It’s not often that a musical guest pulls double duty as a host on ‘SNL’—we’ve seen some pretty great ones over the years, whose natural charisma lends itself well to the gig, and we’ve seen some…not so great ones, where we (along with the folks at ‘SNL’) were more enamored with the concept than with the execution. This week brings country music star ‘The Voice’ host (there’s a little NBC synergy for you) Blake Shelton to the ‘SNL’ stage, but does he belong? Read on for our official ranking of this week’s ‘SNL’ sketches from best to worst.
Every time ‘SNL’ features a sketch built around a celebrity game show, it means one thing and one thing only: you’re about to see a whole bunch of impressions. This time, it’s the celebrity edition of ‘Family Feud’ starring the respective casts of ‘American Idol’ and ‘The Voice,’ a creative decision obviously driven by the presence of country star Blake Shelton as the guest host.
The two weeks between the NFL division championships and the Super Bowl are a notoriously slow period for sports news, so it’s no wonder that “deflategate” has gone from being a strange little conspiracy tale to a national scandal that has dominated major news cycles. Did anyone expect ‘SNL’ to not get in on something so, well, dumb?
There was no way ‘SNL’ was going to snag country music superstar Blake Shelton as a guest host and not do a country music video parody. After all, Shelton’s experience as a comedic performer is limited, but his experience in crooning songs about heartbreak and troubled times is not. So this brings us to a bizarre little song called ”Wishin’ Boot,” which is literally about a magical cowboy boot that shows up when people are in need and deliver exactly what they want.
‘SNL’’s choice to follow up Kevin Hart’s 2015 premiere hosting with ‘The Voice’ coach and newbie Blake Shelton pulling double duty seemed a risky venture, but the Southern singer fits in just fine by his first promos with cast member Cecily Strong. Watch Shelton get his obligatory chair-spin (and call out that punk Adam Levine) in our first look at this weekend’s ‘SNL!’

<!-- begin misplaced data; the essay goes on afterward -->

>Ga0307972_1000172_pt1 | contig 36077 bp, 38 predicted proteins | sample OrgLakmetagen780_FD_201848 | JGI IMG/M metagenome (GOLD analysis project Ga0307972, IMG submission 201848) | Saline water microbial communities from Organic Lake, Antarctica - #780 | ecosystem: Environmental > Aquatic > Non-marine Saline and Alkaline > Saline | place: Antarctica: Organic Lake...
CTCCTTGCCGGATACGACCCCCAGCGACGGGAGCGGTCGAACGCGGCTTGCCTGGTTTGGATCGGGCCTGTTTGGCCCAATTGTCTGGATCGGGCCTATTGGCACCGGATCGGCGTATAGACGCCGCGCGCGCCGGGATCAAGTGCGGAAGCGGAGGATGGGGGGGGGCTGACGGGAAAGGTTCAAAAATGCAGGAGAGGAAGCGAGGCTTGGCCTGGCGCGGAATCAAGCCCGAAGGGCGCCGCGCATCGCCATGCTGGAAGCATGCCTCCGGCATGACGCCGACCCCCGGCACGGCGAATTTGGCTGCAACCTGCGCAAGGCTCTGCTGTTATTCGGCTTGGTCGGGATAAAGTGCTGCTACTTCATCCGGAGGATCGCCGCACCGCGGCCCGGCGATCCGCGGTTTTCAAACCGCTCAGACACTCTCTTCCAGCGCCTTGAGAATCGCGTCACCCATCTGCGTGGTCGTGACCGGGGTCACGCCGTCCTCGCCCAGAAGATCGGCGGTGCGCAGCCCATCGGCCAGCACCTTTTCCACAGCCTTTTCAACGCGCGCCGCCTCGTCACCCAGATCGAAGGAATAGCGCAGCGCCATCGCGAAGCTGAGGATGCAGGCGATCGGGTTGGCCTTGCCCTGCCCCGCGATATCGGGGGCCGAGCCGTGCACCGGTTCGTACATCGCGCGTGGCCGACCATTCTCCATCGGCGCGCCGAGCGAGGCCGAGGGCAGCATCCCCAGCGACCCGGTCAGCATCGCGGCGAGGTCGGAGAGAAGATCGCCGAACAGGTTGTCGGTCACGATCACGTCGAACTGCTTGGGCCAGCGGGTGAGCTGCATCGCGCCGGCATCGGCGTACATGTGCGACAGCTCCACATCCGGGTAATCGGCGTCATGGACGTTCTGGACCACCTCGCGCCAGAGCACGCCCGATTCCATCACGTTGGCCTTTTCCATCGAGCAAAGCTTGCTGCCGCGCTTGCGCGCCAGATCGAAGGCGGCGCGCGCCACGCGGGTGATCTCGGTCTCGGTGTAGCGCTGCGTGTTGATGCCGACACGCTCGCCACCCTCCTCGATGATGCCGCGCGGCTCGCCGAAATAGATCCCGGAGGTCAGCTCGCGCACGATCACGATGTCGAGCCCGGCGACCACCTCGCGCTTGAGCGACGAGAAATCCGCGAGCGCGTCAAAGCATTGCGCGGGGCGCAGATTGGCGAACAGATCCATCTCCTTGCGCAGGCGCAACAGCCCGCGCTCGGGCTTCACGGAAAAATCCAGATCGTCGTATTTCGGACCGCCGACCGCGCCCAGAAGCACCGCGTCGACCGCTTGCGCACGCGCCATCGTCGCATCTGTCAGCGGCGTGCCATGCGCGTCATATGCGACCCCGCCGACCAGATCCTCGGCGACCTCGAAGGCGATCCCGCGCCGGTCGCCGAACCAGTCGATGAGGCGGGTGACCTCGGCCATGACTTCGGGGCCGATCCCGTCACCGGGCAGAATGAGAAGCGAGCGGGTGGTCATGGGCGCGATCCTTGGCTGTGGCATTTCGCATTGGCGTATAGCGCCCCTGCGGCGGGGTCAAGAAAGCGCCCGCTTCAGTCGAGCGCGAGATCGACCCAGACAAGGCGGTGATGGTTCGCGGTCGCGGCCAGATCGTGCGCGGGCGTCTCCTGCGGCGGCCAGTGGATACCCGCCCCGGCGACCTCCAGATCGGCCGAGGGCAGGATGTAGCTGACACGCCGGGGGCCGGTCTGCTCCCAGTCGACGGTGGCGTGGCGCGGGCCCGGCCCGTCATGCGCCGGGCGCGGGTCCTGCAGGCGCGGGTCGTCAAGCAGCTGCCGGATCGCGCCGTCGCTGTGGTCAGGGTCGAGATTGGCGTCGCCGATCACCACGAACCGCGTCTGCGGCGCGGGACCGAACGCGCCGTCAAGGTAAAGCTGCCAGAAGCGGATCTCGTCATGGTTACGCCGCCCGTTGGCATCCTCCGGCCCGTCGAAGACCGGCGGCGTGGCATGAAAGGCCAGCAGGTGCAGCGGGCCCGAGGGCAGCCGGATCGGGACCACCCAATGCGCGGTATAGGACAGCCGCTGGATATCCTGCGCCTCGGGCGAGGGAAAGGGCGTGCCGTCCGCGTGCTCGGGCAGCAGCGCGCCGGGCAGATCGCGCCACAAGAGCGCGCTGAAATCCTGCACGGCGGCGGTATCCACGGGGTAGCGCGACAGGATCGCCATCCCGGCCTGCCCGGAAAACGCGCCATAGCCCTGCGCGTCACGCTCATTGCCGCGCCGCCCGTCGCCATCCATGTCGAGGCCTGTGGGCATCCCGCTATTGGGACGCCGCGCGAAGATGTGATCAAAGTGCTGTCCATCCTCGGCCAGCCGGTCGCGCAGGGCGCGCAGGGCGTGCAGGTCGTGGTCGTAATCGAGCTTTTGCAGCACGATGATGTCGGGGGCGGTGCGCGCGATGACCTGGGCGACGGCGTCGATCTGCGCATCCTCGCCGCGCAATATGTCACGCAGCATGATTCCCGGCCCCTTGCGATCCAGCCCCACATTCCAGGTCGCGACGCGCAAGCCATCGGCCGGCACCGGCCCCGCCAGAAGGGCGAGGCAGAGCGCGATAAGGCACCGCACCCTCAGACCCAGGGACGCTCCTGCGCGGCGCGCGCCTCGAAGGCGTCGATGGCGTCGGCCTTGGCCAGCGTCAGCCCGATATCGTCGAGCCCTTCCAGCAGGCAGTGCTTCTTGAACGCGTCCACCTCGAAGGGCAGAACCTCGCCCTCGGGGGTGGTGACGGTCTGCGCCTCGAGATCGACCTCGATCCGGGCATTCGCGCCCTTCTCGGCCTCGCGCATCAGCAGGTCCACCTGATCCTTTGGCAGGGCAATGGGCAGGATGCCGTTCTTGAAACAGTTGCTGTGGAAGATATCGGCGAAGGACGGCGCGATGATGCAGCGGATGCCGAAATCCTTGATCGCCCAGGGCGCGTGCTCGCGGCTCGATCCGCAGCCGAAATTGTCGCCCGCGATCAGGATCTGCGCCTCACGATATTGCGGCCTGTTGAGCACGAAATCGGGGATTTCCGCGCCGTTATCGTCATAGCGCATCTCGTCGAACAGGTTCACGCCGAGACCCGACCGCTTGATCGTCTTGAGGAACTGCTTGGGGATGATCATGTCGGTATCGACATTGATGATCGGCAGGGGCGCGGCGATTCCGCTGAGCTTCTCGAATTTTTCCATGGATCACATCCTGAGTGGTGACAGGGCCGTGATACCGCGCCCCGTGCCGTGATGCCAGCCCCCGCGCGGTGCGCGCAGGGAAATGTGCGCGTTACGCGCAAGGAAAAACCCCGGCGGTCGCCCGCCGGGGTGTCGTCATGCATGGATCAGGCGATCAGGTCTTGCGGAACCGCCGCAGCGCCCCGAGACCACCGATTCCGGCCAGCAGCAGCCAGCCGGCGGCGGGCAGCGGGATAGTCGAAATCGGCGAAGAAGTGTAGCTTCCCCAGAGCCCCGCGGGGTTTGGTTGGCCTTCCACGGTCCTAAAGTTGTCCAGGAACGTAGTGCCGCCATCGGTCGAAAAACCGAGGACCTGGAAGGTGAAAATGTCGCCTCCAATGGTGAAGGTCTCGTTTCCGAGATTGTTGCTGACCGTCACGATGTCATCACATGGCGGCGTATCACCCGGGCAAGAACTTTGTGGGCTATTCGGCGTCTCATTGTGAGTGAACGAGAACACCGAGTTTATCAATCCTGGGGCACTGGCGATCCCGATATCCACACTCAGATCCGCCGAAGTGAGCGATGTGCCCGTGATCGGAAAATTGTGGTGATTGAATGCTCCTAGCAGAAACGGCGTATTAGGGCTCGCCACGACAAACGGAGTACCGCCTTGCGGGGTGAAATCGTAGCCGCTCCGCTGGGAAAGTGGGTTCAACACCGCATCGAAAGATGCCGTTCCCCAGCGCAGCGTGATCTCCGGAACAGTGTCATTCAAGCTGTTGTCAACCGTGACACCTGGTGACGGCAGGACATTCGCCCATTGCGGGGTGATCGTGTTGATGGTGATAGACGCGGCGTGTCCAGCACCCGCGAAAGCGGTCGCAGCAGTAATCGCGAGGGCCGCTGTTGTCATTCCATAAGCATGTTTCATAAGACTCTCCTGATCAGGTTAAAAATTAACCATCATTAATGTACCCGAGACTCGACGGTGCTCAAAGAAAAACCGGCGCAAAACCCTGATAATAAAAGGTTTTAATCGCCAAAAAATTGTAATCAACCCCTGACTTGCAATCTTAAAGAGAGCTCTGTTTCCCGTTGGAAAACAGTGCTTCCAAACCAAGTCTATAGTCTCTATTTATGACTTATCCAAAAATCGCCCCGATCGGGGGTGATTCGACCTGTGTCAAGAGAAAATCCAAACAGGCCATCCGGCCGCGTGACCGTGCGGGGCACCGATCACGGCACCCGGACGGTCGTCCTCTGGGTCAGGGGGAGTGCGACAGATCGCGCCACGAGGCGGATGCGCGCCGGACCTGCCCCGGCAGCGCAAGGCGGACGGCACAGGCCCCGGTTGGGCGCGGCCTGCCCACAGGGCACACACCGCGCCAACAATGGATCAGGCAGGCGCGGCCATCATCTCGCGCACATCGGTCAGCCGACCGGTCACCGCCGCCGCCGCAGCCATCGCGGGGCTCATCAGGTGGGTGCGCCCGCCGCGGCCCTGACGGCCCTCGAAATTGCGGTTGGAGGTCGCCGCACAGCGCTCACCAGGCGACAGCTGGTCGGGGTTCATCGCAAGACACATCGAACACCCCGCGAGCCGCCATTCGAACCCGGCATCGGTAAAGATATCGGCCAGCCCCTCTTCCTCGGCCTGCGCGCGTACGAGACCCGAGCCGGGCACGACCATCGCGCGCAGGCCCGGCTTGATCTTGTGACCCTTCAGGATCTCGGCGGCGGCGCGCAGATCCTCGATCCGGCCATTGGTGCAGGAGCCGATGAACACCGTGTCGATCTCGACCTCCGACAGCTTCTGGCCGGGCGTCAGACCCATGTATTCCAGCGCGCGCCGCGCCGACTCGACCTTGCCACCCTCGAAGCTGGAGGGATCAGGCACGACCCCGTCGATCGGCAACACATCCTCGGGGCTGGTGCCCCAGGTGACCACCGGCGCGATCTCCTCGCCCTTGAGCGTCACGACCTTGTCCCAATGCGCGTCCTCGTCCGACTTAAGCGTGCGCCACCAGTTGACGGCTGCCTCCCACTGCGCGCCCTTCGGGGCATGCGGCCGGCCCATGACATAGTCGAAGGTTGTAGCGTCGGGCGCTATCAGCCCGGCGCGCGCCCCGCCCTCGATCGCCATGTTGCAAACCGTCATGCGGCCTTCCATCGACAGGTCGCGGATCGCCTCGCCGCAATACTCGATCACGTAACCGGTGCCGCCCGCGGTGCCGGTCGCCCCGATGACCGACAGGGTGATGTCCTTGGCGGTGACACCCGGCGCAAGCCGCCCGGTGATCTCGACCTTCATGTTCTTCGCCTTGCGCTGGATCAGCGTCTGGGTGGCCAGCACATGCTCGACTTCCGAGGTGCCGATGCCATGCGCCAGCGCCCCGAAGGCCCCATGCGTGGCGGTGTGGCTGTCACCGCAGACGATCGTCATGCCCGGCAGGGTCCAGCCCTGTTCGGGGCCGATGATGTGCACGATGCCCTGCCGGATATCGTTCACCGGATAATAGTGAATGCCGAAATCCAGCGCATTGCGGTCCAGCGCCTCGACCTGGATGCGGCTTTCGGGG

J. K. Simmons has been giving us ‘Whiplash’ for decades now with head-turning performances in everything from ‘Spider-Man’ to ‘The Legend of Korra,’ but with the ‘Kong: Skull Island’ star finally nominated for an Oscar, that most hallowed of New York institutions will give Simmons his due. J.K. will host the final January ‘SNL’ installment of 2015, no “jk” about it.
Kevin Hart may have spent the past few years becoming one of the biggest movie and comedy stars in America, but last night’s ‘SNL’ proved that the ‘Ride Along’ and ‘The Wedding Ringer’ star is entirely unafraid to make fun of himself. Hart made for a strong guest host, capable of playing variations on himself and new characters quite well. However, one sketch made direct fun of his public image and personality and he went right along with it.
Sometimes, you watch an ‘SNL’ sketch and can’t help but wonder how it managed to escape the writer’s room and survive dress rehearsal and actually make it into the final show. This scene, a medieval musical about a kingdom ravaged by a fire-breathing dragon, is such a scene.
‘SNL’ returns from winter break with comedian Kevin Hart (and musical guest Sia, who’s an event all her own), and it definitely doesn’t feel like they’ve taken a break at all. There’s very little readjustment, and Hart brings an energy to the show that certainly helps keep this solid season going strong. So how was this weekend’s new episode? Read on for a ranking of the ‘SNL’ sketches from best to worst.
The ‘SNL’ digital shorts may have begun as scrappy little projects fueled by random jokes and silliness, but recent years have seen them evolve into so much more. When they’re at their best, they play more like little short films that feel like complete entities. When they’re at their absolute best, they make you forget that you’re watching a 40 year-old comedy sketch show in the first place. Last night’s digital short felt more, alive, funny, and complete than just about any actual “live” sketch.